Hidden: the potential of the humanities today


Photo by Ananya Pandit

At the WCHS media center, students can enrich themselves with a brand new book discovery, or sit at a desk and catch up on homework. In whatever way students need, the media center is the perfect place for students to connect to the WCHS community.

By Ananya Pandit, Assistant Features Editor

Scratch paper strewn across the desk, eraser remnants scattered and deeply furrowed eyebrows. Should one happen to catch a glimpse through the doorframe of any of the plethora of advanced STEM-related classes offered by WCHS, these are the sights they are likely to see. These courses focus on developing technical skill sets with objective answers that do not challenge thinking beyond law or formula. But for a strong sense of identity, the ability to think analytically and formulate nuanced, holistic viewpoints, courses in the humanities are equally as important, though too often viewed as an inferior choice.

“For students and individuals to reach the level of education and ability that technical professions may need, important skills learned through the humanities need to be in place,” WCHS junior Sadie Herman said.

With the exponential rise in STEM-related advancements in today’s society, the pressure to make further advancements has been heightened by a near-physiological dependence that individuals have on their devices. After the COVID-19 pandemic, this dependence only deepened. In the past few decades, STEM-associated careers have had a higher moral and societal value due to an amalgamation of monetary and humanitarian impacts. This results in less enrollment in humanities classes.

“The competitive environment at Churchill makes it so everyone feels like they need to take AP or at least honors classes that are weighted,” Herman said. “Since there are fewer AP or honors English or social studies courses that go beyond graduation requirements, students aren’t incentivized to take them compared to the wider variety of STEM classes.”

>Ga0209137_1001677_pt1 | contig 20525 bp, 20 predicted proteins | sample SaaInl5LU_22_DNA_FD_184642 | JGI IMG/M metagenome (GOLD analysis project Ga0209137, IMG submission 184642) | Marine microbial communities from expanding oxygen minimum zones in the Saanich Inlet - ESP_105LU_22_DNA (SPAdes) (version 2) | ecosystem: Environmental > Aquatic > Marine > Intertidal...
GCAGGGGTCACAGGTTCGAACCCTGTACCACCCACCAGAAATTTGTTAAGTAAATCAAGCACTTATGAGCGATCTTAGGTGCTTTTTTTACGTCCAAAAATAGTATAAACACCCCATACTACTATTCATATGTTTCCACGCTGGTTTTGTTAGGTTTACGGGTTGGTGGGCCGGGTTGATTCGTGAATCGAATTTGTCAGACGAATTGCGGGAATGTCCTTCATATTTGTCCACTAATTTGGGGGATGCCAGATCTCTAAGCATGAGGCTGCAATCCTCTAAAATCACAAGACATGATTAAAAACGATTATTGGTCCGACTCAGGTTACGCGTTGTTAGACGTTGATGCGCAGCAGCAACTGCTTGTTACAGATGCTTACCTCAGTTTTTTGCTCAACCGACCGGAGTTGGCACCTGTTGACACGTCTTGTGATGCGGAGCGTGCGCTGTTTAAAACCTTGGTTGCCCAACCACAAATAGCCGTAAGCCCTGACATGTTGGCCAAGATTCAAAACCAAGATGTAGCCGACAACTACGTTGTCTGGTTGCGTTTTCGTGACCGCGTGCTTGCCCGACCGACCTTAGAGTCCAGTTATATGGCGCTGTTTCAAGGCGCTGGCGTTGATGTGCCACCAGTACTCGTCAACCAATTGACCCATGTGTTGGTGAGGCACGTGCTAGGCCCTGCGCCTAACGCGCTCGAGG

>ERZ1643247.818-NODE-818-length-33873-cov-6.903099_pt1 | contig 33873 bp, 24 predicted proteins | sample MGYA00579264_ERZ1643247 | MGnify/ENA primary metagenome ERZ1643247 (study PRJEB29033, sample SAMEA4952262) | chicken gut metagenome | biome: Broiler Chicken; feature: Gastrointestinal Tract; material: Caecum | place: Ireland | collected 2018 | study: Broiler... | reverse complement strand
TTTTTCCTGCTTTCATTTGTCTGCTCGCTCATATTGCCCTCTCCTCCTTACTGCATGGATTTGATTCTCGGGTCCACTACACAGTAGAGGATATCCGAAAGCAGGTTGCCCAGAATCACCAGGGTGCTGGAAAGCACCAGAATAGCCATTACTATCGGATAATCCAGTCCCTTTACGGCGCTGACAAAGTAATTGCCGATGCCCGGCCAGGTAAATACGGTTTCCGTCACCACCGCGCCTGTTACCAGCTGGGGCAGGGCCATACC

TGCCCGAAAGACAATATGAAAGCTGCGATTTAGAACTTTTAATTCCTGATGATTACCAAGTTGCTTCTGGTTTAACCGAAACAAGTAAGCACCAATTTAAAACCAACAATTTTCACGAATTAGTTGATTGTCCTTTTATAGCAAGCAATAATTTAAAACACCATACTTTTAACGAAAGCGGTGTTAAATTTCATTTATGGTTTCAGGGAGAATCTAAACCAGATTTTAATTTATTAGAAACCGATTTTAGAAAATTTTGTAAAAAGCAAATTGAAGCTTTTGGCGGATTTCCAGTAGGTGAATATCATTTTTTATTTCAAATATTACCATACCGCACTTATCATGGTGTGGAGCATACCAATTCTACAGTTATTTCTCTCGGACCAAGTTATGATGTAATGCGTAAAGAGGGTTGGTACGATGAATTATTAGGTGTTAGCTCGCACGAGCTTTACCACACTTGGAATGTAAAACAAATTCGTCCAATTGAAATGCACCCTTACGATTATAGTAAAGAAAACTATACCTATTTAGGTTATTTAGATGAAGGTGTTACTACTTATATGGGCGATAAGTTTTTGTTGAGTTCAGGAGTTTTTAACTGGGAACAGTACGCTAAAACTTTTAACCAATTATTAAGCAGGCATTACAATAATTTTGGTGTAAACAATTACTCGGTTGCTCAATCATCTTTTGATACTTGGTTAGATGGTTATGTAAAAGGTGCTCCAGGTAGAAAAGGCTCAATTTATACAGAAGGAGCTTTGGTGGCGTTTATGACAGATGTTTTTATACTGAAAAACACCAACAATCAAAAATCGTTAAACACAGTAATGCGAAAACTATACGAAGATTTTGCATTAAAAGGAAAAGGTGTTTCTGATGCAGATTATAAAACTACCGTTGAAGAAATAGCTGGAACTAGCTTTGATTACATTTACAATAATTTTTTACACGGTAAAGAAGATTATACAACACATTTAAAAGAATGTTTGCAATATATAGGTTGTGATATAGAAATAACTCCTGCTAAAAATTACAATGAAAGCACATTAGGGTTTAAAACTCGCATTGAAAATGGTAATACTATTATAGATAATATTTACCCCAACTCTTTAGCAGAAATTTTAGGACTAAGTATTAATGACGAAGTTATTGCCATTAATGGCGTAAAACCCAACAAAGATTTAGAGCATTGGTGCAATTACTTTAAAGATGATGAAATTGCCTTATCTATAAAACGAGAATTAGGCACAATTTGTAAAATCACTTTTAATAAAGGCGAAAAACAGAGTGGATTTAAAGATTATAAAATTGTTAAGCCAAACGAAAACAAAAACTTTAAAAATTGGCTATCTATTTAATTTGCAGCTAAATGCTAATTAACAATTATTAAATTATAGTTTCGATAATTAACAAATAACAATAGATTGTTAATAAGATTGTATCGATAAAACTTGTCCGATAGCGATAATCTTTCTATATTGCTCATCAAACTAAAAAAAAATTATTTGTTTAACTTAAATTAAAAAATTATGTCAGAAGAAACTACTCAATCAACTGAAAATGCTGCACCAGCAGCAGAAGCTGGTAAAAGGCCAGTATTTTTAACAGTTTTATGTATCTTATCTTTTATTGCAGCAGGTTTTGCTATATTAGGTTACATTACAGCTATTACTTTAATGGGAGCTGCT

As the stigmatization of liberal arts and humanities results from community-wide and generational factors, its implications reflect these small-scale and large-scale contributors. According to “Harvard Magazine,” the percentage of bachelor’s in the humanities degrees “at Harvard dropped from close to 30 percent to about 10 percent.” At the same time, “there are now as many or more computer science majors in the United States as in all humanities fields combined.”

“When the humanities are viewed as arbitrary, it hurts our society’s ability to deal with important issues.” WCHS junior Jaina Simon said.

Courses such as English, history, or social sciences develop skills in interpreting nuances and understanding subjectivity. They mold more empathetic and conscious global citizens, enabled to chip away at deep-rooted societal issues that plague our modern world. These skills must be present not only in future policymakers and leaders but in all community members.

“Pursuing STEM to escape the stigma around the humanities strips communities of new voices and hurts the way we think about and take in the world and its problems,” Simon said.

With troubling topics such as the anti-Semitism at Walter Johnson High School in November 2022, along with instances of hateful and violent speech appearing with concerning prevalence within the county-wide community, having an educated, well-versed student body is crucial. With a greater understanding of historical reasoning and higher proficiency in thinking critically, the occurrence of such incidents will decrease.

“The humanities equip people with the tools to understand not only the world around them but themselves,” Herman said. “I have always liked how English class lets you express your creativity and thoughts.”

In an age where thirty-second video clips on TikTok or arrays of multi-colored squares on Pinterest manufacture faux-individualism, identity and the ability to craft independent opinions keep one grounded and safe from the infinite rabbit holes to which social media can lead. Through crafting arguments and weaving together threads of evidence, English classes, especially at WCHS, often challenge students to think for themselves.

“Critical thinking is essential for the betterment of not only our communities but also for the protection of ourselves as we continue to advance into a tech-centered world,” Simon said.